Different regions and individual houses vary from the broad national trends, so we’ve included a Local Lowdown below to provide you with in-depth coverage for your area. In general, higher-priced regions (the West and Northeast) have been hit harder by mortgage rate hikes than less expensive markets (the South and Midwest) because of the absolute dollar cost of the rate hikes and the limited ability to build new homes. As always, we will continue to monitor the housing and economic markets to best guide you in buying or selling your home.
 
Info via HAR
 
 

Sales and new listings declined in July

Single-family home, condo, and high-rise condo sales and new listings rose in the first half of the year before declining in July. Typically, inventory peaks in July or August and declines through December or January. Single-family home and condo inventory continued to rise in July as new listings outpaced sales. However, inventory is so low relative to demand that far more new listings would still be good for the market. The unusually low number of new listings from January through July 2023 has directly impacted sales. The number of home sales is, in part, a function of the number of active listings and new listings coming to market. Since January 2023, sales jumped 61% while new listings rose 32%, whereas last year, for example, sales were only 26% higher in July than in January, compared to new listings, which were 46% higher.
 
As tight inventory levels continue, sellers are gaining negotiating power. In January 2023, the average seller received 93% of list price compared to 96% of list in July. Inventory will almost certainly remain historically low for the year, and the market will remain competitive in the third quarter.
 
Info via HAR
 
 

Key Takeaways: 

-The median home price in the United States landed 1% below the all-time high it reached in June 2022 after appreciating 13.6% in 2023. At the same time, mortgage rates are 1% higher than a year ago, which means the monthly cost of a home is 10% higher than last year.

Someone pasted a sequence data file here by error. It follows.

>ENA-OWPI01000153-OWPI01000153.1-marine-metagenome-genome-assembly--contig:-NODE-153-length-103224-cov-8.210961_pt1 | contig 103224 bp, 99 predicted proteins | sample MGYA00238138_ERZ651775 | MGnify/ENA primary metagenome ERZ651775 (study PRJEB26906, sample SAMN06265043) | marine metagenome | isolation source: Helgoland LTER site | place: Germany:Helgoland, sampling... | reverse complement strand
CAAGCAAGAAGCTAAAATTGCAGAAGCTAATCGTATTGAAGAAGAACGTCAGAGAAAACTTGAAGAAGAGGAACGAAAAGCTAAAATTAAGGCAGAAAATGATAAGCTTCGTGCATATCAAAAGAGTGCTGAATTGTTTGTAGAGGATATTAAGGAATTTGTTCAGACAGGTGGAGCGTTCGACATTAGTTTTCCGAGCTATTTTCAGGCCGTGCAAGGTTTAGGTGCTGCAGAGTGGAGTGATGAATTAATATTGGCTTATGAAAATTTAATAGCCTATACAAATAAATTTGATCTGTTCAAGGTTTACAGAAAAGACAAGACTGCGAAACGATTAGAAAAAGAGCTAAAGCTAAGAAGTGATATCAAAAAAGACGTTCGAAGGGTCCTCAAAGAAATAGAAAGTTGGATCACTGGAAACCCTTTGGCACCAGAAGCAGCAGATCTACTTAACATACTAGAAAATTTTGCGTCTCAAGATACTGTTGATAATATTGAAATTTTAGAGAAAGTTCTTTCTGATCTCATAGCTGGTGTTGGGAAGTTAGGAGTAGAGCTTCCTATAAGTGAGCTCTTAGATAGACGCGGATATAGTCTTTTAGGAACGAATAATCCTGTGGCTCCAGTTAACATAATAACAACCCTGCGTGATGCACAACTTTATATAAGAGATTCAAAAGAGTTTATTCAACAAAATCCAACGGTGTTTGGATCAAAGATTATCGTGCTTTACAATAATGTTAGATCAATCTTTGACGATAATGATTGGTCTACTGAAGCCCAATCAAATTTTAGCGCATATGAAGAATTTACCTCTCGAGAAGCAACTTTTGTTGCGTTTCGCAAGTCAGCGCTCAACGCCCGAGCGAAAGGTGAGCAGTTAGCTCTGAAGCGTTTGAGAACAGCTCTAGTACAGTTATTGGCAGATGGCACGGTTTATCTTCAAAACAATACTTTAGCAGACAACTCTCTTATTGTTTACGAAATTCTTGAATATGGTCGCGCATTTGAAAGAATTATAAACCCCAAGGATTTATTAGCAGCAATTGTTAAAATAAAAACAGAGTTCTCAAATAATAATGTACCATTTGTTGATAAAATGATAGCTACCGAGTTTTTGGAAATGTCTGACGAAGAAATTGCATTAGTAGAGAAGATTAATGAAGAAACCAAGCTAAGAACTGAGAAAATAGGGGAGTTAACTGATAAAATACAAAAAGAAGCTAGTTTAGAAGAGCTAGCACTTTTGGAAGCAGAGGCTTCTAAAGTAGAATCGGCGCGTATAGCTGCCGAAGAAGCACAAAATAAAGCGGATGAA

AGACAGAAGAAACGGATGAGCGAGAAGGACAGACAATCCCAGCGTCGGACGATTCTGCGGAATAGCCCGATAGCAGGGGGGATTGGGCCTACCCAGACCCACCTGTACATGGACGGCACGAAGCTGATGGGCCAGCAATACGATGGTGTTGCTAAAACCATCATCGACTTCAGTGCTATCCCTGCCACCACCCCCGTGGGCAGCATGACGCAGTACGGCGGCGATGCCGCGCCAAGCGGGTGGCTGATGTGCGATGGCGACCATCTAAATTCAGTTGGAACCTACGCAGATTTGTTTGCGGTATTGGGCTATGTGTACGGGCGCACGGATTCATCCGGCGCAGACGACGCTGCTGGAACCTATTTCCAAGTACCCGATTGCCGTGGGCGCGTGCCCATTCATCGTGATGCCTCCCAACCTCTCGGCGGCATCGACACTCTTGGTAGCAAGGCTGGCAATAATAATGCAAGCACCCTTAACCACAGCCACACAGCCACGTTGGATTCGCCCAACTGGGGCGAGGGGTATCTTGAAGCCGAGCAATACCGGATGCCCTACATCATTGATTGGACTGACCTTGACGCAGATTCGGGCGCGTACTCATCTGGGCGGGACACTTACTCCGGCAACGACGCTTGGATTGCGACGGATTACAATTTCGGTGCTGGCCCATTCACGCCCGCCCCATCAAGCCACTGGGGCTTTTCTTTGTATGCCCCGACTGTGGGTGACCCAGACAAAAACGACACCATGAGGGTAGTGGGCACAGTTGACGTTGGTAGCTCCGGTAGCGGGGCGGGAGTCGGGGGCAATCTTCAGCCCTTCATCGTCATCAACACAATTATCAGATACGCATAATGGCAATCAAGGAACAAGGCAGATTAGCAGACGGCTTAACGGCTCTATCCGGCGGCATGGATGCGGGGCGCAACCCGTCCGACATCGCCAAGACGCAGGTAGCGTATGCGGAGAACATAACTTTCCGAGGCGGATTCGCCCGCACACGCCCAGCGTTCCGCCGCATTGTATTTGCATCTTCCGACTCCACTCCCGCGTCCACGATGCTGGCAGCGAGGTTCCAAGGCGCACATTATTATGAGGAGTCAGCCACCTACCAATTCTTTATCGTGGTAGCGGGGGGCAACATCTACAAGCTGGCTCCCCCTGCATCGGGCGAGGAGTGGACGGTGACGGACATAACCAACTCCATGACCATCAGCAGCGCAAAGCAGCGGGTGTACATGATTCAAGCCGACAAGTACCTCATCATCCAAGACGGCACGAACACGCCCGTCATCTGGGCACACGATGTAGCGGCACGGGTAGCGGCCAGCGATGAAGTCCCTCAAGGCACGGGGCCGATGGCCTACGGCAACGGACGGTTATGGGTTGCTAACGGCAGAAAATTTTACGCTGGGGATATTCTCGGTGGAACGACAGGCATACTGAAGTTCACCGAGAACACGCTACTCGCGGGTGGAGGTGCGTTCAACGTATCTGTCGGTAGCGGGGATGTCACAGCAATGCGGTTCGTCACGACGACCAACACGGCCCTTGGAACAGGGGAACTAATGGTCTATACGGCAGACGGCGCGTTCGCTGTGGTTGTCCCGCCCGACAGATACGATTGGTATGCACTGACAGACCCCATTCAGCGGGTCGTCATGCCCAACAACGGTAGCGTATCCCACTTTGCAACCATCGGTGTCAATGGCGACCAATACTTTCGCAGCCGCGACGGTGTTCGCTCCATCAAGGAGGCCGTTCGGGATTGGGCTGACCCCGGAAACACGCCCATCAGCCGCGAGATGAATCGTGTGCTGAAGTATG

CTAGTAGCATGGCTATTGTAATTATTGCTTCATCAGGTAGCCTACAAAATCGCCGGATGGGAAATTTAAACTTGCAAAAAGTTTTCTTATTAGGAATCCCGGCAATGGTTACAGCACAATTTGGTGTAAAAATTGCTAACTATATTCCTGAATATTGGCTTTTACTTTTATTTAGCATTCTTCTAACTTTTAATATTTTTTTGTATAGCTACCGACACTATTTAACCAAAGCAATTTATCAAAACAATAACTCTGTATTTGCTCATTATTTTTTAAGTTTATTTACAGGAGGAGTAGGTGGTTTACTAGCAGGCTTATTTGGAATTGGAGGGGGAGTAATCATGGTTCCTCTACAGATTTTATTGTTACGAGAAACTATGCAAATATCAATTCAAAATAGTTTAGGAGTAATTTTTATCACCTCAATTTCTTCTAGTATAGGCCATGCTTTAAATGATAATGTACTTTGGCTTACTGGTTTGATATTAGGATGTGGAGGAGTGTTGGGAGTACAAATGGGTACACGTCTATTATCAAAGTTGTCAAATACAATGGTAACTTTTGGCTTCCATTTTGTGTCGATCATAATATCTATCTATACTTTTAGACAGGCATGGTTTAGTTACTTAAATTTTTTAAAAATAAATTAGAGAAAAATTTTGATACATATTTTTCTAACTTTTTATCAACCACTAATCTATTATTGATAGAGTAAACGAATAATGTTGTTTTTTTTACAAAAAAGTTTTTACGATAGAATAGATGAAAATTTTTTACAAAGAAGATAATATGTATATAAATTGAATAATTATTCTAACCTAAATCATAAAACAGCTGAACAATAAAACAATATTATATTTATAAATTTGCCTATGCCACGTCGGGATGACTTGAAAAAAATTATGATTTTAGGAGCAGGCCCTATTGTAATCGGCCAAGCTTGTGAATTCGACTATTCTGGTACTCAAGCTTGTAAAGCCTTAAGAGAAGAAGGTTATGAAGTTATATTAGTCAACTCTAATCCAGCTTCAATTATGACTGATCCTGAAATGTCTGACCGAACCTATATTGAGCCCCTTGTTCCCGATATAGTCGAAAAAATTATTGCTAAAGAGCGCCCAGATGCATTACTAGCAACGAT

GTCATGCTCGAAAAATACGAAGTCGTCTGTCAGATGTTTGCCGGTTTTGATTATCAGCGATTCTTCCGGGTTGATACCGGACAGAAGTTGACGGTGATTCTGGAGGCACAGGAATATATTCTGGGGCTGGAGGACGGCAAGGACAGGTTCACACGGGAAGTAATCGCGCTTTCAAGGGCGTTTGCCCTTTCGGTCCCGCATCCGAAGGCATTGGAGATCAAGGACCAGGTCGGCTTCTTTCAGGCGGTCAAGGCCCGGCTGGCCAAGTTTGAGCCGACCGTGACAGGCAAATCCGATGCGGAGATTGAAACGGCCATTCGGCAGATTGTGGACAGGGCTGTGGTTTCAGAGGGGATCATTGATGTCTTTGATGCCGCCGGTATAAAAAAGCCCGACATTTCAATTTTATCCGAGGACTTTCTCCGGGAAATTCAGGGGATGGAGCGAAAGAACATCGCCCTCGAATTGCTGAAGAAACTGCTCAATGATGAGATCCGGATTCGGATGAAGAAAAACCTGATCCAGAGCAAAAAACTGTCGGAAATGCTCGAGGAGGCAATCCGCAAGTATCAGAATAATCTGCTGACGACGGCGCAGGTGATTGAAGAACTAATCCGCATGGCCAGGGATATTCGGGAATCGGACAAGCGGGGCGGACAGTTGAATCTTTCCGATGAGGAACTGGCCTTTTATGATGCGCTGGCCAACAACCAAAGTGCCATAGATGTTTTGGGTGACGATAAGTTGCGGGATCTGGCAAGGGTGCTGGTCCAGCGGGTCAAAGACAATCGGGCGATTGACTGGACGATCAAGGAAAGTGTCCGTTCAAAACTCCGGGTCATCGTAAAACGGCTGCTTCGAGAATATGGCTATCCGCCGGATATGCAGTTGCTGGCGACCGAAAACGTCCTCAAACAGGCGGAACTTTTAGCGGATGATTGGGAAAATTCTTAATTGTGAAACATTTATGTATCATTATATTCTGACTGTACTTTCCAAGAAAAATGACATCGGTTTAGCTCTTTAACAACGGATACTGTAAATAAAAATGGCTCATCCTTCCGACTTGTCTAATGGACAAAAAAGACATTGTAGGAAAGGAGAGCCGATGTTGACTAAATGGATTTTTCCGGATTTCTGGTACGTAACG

-The Fed hiked rates by 0.25% in mid-July to the highest level since 2001, which didn’t impact mortgage rates because the rate increase was expected. However, Fitch unexpectedly downgraded U.S. credit from AAA to AA+ on August 1 and, although we’ve maintained that 30-year mortgage rates would likely hover between 6% and 7% during 2023, the surprise downgrade may push mortgage rates slightly above 7% in the third quarter.
 
-Broadly, the economy is doing well with strong GDP growth, high employment rates and job creation, falling inflation, and growing consumer confidence. Strong economics coupled with a low supply of homes have kept prices climbing, despite sustained elevated mortgage rates.
 
-Single-family home prices were up 4% in the Greater Houston area, 3% below the record high hit in June 2022. Condo and high-rise condo prices rose 12% and 11%, respectively, in the first half of 2023.
 
-Sales and new listings fell from June to July, likely indicating the start of the typical seasonal decline across supply and demand metrics. Although demand is still greater than supply, total inventory is near a two-year high, which has helped alleviate some excess demand.
 
-Months of Supply Inventory has declined significantly in 2023, homes are selling more quickly, and sellers are receiving a greater percentage of asking price, all of which highlight an increasingly competitive environment for buyers.
 
Info via HAR
 

 That's it for this month! Make sure to check back every end of the month for a new CQ Brief update! 


Let's Talk

We’re Here to Guide You on Your Quest